White eggs brought a premium price in the 1930s, and Rutgers Breeding Farm resolved to create a dual-purpose chicken that would lay white eggs. They crossed breeds imported from Holland with White Leghorn, Rhode Island Red, New Hampshire and Lamona. Through careful selection, the White Holland was created. About the same time, they created the Barred Holland by crossing White Leghorn, Barred Plymouth Rock, Australorp and Brown Leghorn.
The farmers much preferred the Barred Holland, maybe because the Barred Plymouth Rock was quite popular at this time. The Barred Holland produces a good amount of large white eggs while also being well-fleshed. The White Holland was never as popular and is most likely extinct. Hollands have acquired a reputation for being ideally suited to farm life. The Hollands are now one of the most-endangered American breeds of chickens.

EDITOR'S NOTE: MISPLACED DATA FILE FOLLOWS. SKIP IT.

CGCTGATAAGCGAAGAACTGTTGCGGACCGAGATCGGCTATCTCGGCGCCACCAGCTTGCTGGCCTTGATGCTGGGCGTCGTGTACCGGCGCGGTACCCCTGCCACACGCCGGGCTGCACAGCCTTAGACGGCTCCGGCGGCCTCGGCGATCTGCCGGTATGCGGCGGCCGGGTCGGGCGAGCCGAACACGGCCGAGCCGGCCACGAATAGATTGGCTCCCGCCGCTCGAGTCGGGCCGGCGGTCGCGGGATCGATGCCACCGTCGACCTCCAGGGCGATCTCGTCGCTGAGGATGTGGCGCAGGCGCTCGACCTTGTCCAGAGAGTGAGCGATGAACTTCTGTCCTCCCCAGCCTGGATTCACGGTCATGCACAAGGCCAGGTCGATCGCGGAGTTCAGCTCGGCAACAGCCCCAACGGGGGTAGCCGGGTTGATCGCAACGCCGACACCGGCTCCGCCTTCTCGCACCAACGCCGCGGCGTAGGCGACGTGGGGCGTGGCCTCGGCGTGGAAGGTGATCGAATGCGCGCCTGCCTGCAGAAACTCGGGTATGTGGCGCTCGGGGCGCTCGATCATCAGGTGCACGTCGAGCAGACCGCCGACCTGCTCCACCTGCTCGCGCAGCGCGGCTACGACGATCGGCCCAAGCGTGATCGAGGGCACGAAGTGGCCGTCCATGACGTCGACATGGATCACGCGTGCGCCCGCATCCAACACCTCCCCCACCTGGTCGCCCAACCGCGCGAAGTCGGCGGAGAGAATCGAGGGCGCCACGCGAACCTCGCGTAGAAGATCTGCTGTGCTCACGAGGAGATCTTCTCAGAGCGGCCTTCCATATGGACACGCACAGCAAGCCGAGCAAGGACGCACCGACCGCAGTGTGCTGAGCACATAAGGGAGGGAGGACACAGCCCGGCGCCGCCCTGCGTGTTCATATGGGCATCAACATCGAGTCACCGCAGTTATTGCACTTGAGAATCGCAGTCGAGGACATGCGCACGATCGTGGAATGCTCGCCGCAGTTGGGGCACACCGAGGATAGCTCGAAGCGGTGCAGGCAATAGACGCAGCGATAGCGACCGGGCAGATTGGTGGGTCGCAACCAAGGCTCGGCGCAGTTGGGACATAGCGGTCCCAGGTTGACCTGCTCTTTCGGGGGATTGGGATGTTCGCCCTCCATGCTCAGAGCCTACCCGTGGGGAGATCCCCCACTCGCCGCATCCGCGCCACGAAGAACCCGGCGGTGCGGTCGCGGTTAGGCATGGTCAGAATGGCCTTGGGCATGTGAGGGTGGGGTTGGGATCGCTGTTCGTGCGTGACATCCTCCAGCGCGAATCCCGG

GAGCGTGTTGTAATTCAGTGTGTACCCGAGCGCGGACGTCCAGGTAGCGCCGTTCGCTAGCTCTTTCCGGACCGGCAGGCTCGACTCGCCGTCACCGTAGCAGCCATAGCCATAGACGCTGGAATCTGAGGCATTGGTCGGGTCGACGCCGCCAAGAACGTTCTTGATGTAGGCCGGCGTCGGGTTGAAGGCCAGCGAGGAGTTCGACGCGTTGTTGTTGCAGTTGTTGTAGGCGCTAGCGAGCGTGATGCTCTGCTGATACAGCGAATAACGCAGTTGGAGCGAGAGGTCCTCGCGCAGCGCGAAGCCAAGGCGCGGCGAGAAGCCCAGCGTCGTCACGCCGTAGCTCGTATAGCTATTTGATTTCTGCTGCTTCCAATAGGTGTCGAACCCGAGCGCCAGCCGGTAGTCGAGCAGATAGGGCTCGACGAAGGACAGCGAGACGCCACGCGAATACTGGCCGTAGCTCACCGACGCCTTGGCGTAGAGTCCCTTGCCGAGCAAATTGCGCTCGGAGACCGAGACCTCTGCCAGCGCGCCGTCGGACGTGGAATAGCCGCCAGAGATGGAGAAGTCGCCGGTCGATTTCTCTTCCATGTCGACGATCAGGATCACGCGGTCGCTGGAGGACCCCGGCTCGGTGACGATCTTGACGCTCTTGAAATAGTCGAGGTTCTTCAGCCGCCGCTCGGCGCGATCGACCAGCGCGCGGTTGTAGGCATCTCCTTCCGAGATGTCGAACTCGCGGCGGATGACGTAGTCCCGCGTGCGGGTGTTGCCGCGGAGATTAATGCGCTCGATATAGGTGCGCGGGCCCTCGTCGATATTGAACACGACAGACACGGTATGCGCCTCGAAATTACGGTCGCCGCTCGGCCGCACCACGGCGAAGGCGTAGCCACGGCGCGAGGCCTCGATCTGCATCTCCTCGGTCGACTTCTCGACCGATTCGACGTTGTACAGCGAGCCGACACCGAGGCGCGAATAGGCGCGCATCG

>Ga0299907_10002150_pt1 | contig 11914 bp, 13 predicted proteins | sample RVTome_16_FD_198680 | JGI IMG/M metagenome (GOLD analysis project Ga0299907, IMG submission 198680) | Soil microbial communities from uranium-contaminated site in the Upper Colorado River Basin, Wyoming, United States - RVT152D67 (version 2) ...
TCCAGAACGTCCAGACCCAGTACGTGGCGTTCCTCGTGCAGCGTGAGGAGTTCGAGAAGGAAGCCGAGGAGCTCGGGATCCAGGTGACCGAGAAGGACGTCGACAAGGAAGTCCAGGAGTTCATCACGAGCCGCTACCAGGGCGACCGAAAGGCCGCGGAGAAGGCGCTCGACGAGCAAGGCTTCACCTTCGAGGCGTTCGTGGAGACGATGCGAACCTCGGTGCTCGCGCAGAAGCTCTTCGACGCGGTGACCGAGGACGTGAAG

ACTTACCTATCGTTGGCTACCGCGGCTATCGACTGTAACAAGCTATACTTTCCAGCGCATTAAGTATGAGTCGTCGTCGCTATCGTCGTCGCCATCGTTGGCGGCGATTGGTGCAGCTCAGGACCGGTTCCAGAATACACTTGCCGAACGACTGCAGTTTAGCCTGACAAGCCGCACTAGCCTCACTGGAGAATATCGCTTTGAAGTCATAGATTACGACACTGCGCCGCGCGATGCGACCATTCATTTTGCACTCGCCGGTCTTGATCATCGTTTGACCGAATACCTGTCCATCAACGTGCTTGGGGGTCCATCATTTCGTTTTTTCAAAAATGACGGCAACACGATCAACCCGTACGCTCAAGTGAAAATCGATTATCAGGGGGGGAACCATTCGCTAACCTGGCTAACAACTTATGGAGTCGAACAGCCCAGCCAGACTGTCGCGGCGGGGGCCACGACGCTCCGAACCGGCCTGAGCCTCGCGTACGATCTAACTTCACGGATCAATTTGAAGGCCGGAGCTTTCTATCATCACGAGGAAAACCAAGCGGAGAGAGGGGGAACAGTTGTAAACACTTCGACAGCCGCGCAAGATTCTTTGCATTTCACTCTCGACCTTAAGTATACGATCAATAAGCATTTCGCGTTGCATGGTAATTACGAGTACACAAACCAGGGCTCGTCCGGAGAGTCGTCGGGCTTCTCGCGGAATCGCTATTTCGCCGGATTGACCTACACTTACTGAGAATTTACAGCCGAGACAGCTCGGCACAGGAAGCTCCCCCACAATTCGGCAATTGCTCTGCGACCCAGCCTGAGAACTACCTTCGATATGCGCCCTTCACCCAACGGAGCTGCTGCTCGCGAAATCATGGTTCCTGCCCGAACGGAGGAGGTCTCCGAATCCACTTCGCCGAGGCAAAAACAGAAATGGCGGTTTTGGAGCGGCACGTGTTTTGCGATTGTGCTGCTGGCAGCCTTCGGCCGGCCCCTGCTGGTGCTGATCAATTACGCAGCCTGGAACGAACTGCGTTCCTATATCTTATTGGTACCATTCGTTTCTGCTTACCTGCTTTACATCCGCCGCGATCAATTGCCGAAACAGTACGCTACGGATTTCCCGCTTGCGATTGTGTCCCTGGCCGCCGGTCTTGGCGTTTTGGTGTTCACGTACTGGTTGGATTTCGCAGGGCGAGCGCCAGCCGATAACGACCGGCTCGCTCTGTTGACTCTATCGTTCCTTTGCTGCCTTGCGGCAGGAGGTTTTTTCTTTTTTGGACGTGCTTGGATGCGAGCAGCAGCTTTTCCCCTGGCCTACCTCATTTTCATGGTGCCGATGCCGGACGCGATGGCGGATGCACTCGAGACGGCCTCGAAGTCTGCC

“They were developed so the small farmer who didn’t have a market for brown eggs would have white eggs from a meaty bird,” says Duane Urch, a member of the Society for the Preservation of Poultry Antiquities. “They are a good bird for homesteaders and small acreages. Hollands like to run and are good foragers. They are not a timid breed, but they are not aggressive either.” Hollands are an excellent choice if you want a productive breed and you have a preference for white eggs.
To learn more about this interesting breed, read "Enjoy Heritage Chickens" at Mother Earth News.